Klobuchar urged to use recovering addicts in opioid fight
After sitting quietly for more than an hour, Tiffany Hunsley broke her silence from the back of the room. Her emotional words hit home.
During Wednesday's public forum organized by Sen. Amy Klobuchar, the founder of Recovery is Happening urged law enforcement officials, medical specialists and politicians to lean on people like her to combat the opioid epidemic. With most of the 50-plus member crowd nodding along, she passionately argued that recovering addicts should be considered part of the solution as the nation searches for answers amidst thousands of overdose deaths.
"We are ready to take action even after doors are shut right in our face," Hunsley told the seven member panel, which included Olmsted County Sheriff Kevin Torgerson and two experts from Mayo Clinic.
"We're not allowed in schools. We're not allowed in hospitals," she said. "Now, some of those barriers are starting to be removed. We, the recovery community, are the solution."
Mayo Clinic physician Casey Clements was among those who praised Hunsley's idea, calling it "the next wave" in the fight to combat opioid addiction, which claimed more than 600 lives across Minnesota in 2016. Two panelists — Steve Coddington, of Common Ground, and Phillip Rutherford, of Faces and Voices of Recovery — were among many in attendance who could fit that bill.
Klobuchar wasn't in attendance, but members of her staff are on a two-day tour of the state to gather information and ideas about how to combat the opioid crisis. They held meetings Wednesday in Eagan, Faribault and Rochester. Today, meetings are planned for Mankato, New Ulm and Litchfield.
Klobuchar was one of four senators to lead the Comprehensive Addiction and Recovery Act in 2016, and her support for the 21st Century Cures Act helped Minnesota secure $5 million earlier this year to support prevention, treatment and recovery services. She and others are now pushing the LifeBOAT Act, which would establish reliable funding to support and expand access to substance abuse treatment.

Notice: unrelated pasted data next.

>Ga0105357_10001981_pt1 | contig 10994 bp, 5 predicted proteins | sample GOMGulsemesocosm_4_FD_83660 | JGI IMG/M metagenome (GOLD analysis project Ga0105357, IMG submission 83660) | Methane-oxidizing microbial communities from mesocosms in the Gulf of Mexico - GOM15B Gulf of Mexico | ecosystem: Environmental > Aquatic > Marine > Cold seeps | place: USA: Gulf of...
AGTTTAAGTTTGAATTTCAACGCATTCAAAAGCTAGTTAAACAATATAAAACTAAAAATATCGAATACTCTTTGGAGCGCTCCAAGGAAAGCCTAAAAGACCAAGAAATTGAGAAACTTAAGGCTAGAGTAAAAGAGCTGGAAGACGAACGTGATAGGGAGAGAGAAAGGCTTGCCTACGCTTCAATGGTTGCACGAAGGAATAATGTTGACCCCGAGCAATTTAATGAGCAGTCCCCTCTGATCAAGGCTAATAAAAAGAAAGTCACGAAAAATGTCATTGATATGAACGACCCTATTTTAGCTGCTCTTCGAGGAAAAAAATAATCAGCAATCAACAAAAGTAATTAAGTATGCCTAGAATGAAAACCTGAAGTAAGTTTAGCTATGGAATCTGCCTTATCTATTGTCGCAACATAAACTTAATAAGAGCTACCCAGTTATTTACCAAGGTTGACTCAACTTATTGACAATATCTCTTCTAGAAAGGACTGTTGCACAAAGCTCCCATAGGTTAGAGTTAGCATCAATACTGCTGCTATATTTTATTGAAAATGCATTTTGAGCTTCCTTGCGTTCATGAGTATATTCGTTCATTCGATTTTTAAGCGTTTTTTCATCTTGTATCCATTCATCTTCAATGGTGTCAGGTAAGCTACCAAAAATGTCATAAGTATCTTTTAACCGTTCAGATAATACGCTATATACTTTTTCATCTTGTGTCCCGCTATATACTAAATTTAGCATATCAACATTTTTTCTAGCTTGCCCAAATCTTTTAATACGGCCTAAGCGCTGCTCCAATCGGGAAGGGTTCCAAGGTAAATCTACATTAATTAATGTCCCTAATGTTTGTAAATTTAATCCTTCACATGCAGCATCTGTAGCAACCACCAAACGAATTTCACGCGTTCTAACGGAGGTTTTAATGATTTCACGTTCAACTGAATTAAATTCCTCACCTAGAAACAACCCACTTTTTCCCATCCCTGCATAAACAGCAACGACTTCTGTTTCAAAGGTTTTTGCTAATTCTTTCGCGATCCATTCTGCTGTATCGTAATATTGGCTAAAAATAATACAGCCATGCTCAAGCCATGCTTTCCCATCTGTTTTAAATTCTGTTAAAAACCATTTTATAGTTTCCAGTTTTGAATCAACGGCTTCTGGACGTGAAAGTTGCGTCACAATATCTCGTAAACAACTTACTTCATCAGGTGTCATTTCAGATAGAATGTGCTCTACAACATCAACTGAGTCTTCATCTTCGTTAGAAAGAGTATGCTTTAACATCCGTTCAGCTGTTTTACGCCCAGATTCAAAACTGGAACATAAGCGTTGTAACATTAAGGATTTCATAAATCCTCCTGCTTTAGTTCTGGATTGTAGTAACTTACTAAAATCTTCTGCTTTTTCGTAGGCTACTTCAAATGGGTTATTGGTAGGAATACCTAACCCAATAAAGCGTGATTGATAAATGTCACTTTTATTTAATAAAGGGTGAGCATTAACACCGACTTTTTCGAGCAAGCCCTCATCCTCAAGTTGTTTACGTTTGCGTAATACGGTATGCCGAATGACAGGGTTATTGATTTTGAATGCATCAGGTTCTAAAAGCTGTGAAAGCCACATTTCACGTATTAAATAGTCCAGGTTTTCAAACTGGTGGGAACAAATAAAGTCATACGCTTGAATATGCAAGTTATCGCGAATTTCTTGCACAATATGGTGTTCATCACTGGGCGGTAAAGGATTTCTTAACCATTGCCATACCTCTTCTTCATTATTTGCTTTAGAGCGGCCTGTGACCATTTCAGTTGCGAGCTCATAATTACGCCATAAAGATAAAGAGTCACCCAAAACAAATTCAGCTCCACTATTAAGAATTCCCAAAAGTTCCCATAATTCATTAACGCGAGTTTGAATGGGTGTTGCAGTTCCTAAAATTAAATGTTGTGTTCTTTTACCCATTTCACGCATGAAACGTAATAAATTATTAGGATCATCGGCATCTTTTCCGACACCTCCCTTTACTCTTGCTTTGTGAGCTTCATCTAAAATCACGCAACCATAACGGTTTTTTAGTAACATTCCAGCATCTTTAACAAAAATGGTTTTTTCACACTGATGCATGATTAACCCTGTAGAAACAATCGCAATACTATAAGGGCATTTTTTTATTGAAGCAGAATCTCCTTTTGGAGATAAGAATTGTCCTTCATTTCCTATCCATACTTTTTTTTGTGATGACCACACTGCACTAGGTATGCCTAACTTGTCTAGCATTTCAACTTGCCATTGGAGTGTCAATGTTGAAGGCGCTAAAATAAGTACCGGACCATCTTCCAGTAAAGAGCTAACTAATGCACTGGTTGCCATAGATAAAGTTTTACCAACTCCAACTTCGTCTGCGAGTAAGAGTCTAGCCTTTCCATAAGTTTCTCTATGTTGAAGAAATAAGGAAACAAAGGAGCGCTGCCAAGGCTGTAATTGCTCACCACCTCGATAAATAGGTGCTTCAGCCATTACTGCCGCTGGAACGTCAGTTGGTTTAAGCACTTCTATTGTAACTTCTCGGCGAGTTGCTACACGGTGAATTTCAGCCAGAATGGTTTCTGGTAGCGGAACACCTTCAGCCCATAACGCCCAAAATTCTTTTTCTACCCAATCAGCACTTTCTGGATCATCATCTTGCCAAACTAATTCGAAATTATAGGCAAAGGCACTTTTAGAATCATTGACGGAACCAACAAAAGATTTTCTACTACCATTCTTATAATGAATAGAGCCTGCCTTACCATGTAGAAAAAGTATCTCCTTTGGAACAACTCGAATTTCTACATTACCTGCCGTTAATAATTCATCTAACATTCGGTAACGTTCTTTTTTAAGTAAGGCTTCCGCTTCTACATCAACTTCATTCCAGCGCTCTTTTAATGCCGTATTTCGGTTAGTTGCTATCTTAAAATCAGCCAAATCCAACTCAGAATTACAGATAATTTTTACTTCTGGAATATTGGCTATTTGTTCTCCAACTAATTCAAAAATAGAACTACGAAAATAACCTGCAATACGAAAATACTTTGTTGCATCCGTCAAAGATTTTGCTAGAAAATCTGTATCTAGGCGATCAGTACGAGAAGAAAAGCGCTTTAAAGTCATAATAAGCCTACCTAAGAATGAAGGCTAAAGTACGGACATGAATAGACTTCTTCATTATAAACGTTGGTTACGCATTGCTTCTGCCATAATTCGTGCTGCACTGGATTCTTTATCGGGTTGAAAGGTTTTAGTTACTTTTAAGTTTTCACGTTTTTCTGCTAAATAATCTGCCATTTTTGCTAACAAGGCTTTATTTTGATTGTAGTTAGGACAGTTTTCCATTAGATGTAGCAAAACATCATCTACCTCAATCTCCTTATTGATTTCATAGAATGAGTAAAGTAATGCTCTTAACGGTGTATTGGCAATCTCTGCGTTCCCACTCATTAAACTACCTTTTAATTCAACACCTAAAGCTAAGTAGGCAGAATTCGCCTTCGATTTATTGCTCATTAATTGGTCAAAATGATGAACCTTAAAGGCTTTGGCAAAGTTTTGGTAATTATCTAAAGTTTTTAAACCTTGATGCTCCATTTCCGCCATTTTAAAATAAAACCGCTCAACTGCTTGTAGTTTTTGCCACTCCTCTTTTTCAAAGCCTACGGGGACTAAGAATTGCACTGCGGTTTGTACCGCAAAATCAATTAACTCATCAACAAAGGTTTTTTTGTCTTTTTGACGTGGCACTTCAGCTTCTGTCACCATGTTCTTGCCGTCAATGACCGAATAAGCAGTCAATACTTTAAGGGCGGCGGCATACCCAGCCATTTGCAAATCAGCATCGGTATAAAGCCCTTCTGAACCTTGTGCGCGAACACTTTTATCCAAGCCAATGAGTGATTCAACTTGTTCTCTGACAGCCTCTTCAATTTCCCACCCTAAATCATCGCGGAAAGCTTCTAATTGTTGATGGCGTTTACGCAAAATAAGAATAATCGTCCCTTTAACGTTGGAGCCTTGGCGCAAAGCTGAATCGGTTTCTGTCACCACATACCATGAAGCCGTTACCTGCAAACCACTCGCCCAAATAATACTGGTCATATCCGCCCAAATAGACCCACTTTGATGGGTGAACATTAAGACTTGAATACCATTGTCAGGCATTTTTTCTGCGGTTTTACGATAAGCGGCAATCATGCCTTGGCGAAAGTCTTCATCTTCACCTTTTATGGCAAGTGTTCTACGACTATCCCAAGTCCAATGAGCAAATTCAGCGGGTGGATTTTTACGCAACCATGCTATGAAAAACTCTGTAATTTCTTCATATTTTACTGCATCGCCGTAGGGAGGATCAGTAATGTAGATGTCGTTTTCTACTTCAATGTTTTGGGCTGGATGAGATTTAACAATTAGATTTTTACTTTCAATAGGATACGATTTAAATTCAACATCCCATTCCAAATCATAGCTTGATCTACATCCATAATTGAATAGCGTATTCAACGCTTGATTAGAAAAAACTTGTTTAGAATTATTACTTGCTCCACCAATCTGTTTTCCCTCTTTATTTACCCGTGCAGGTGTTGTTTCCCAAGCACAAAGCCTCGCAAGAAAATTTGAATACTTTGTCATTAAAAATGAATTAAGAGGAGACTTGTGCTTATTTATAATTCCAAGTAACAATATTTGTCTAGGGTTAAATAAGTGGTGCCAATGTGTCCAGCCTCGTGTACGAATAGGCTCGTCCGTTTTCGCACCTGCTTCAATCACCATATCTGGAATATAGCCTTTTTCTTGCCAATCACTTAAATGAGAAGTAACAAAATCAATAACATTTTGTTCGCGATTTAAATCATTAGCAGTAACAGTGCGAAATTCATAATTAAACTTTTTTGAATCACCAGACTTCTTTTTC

"We don't want to keep our heads in the sand or looking out the window at our Capitol (for help)," Klobuchar said in a pre-recorded video that kicked off the meeting. "Let's get on it."
Coddington, who used to work at Fountain Centers in Albert Lea, said there's still a harmful stigma around addiction. Because it affects roughly 10 percent of the population, he thinks addiction should be viewed similarly to cancer.
Torgerson urged Klobuchar to pursue additional funding so his department can continue to carry naloxone. The grant allowing his staff to carry the live-saving overdose treatment expires soon and, he says, "we don't have that money set aside."
The sheriff said opioids have created a "three-headed monster" with addiction, mental health and public safety concerns.
"These drugs, they know no boundaries," Torgerson said. "They don't know status or symbols. It starts with prescription drugs and ends up with heroin and other drugs. Scary, scary, scary."
The people sitting in the front row of Wednesday's forum are all too familiar with that fact — they've all lost a loved one to opioid abuse. Some say they've sought to share their cautionary tales in local schools and been rejected.
Rochester's Sharon Schlingmann, who lost her daughter, Rachael, to heroin in 2012, was among that group. She pushed Torgerson and others to confront the reality of the situation, feeling that opioid issues in Rochester are being "pushed under the rug."
Hunsley said it remains a serious concern.
"Our community is suffering … (and) we have to band together," said Hunsley, who received two national awards for her advocacy in 2016.
"I, for one, have been to way too many funerals this year."